Celiac.com 03/26/2008 - One of the peculiarities of celiac disease is that not all gliadin proteins (peptides) are equal in terms of creating an adverse immune response. Certain peptides are completely broken down during intestinal transport, notably those that are the same size or larger than peptide 57-68. Other peptides, like the peptides 31-49 (P31-41), and the 3-mer gliadin peptide, are transported across the intestinal barrier intact and end up provoking the adverse immune response that is characteristic of celiac disease.

The mechanism by which these peptides move without being broken down has remained unknown. It now looks like scientists have isolated a culprit in the transport of gliadin peptides (in the form of intact gluten particles) across the intestinal barrier.

In people who can tolerate wheat well, gluten is completely broken down, or at least broken down to the point where it won’t provoke an adverse reaction from the person’s immune system. In celiac disease, it seems that certain types of gliadin proteins, notably peptide 31-49 (P31-41), trigger an adverse innate immune response. P31-41 is common to the N-terminus of the A-gliadins and is known to be toxic to people with celiac disease.

The movement of intact gluten particles, particularly peptide 31-49 (P31-41) and the 33-mer gliadin, across the gut barrier is a trigger for the abnormal immune response in celiacs. Until now, the exact mechanism responsible for the movement of undigested gliadin particles across the intestinal barrier remained unknown. The research team showed that a particular receptor, the transferrin receptor CD71 is responsible for the movement of intact gliadin fragments/peptides across the intestinal barrier.

The team of researchers was made up of Tamara Matysiak-Budnik,  Ivan Cruz Moura,  Michelle Arcos-Fajardo,   Corinne Lebreton, Sandrine Ménard, Céline Candalh, Karima Ben-Khalifa ,  Christophe Dugave,  Houda Tamouza, Guillaume van Niel, Yoram Bouhnik, Dominique Lamarque,  Stanislas Chaussade, Georgia Malamut,  Christophe Cellier,  Nadine Cerf-Bensussan, Renato C. Monteiro, and Martine Heyman.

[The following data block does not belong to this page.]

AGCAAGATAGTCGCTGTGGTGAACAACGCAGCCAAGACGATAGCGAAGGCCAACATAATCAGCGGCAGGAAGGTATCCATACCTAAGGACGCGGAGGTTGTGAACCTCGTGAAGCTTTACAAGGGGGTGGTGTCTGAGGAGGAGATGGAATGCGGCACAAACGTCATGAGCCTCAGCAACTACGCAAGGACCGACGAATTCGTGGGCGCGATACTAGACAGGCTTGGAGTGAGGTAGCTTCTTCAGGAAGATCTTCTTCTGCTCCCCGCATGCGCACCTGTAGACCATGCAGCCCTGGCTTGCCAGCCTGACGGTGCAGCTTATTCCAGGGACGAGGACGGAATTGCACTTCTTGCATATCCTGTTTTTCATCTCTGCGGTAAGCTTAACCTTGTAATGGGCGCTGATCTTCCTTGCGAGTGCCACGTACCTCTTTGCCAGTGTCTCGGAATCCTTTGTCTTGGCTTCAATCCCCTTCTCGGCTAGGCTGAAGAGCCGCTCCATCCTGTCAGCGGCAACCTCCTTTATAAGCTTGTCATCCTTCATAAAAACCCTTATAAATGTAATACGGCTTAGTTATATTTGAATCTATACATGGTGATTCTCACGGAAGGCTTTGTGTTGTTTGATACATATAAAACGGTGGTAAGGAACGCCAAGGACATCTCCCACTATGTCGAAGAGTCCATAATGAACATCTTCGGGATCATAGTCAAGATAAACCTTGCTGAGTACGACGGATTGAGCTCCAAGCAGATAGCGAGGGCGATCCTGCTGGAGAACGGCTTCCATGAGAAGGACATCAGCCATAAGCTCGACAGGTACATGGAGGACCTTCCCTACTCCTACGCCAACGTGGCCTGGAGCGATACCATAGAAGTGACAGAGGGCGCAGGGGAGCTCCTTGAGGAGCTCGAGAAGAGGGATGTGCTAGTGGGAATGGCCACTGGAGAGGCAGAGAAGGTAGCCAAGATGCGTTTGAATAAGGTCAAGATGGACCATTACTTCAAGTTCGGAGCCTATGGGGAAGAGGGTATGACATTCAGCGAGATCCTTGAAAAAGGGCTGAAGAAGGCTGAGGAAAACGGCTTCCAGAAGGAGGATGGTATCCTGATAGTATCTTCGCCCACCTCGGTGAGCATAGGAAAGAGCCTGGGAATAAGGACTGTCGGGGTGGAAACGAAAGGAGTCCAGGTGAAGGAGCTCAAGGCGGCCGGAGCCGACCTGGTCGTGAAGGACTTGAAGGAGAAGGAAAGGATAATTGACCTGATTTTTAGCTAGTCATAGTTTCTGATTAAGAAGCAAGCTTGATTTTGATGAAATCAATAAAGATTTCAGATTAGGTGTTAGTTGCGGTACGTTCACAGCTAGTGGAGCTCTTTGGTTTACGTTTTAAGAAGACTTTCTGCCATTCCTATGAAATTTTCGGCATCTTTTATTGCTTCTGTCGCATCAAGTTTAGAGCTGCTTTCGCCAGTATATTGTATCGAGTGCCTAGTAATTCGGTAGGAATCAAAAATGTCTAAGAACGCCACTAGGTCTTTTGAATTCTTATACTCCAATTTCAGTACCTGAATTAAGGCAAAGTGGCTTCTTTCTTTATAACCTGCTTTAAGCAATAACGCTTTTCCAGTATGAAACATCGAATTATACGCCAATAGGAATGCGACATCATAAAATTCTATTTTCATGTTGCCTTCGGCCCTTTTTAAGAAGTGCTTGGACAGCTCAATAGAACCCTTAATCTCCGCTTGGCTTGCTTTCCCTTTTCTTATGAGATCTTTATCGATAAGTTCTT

The team undertook the study to help them better understand how undigested gluten is able to migrate across the gut barrier. The size of the study was 53 individuals. The study group looked at 26 patients with active celiac disease, 13 patients who had been following a gluten-free diet for at least 12 months, 4 patients with refractory celiac sprue, and 10 people who were free of celiac disease.

In determining eligibility for the study, the standard for diagnosis of celiac disease was villous atrophy and positive serum tests for anti-gliadin, anti-Tgase, and endomysium IgA antibodies. The standard for refractory celiac sprue was resistance to a gluten-free diet, and persistence of villous atrophy when anti-gliadin IgA anti-bodies were not present. All control subjects were given a routine endoscopy, during which 4-6 consensual biopsy samples were taken, and determined to be free of celiac disease.

Even in people with celiac disease, larger gliadin peptides, like the p57-68 are completely broken down before being transported across the intestinal barrier. Smaller peptides like the like the peptides 31-49 (P31-41), and the 3-mer gliadin peptide, manage to cross the intestinal barrier intact.

Immuno-fluorescence studies revealed that patients with active celiac disease showed greater amounts of IgA at the apical pole of the surface epithelium, while control group and patients with treated celiac disease showed that IgA was isolated in the crypts, and did not appear in the villous epithelium. In people with active celiac disease, CD71 gets over-expressed on the apical pole, while on treated celiacs on a gluten-free diet show normal CD71 expression. For folks with refractory sprue, CD71 gets over-expressed in those individuals with flattened over-proliferation mucosa.

The high rates of binding at the apical surface of enterocytes in patients with active celiac disease indicate that the transferrin receptor CD71 plays a significant role in celiac disease.

JEM VOL. 205, January 21, 2008

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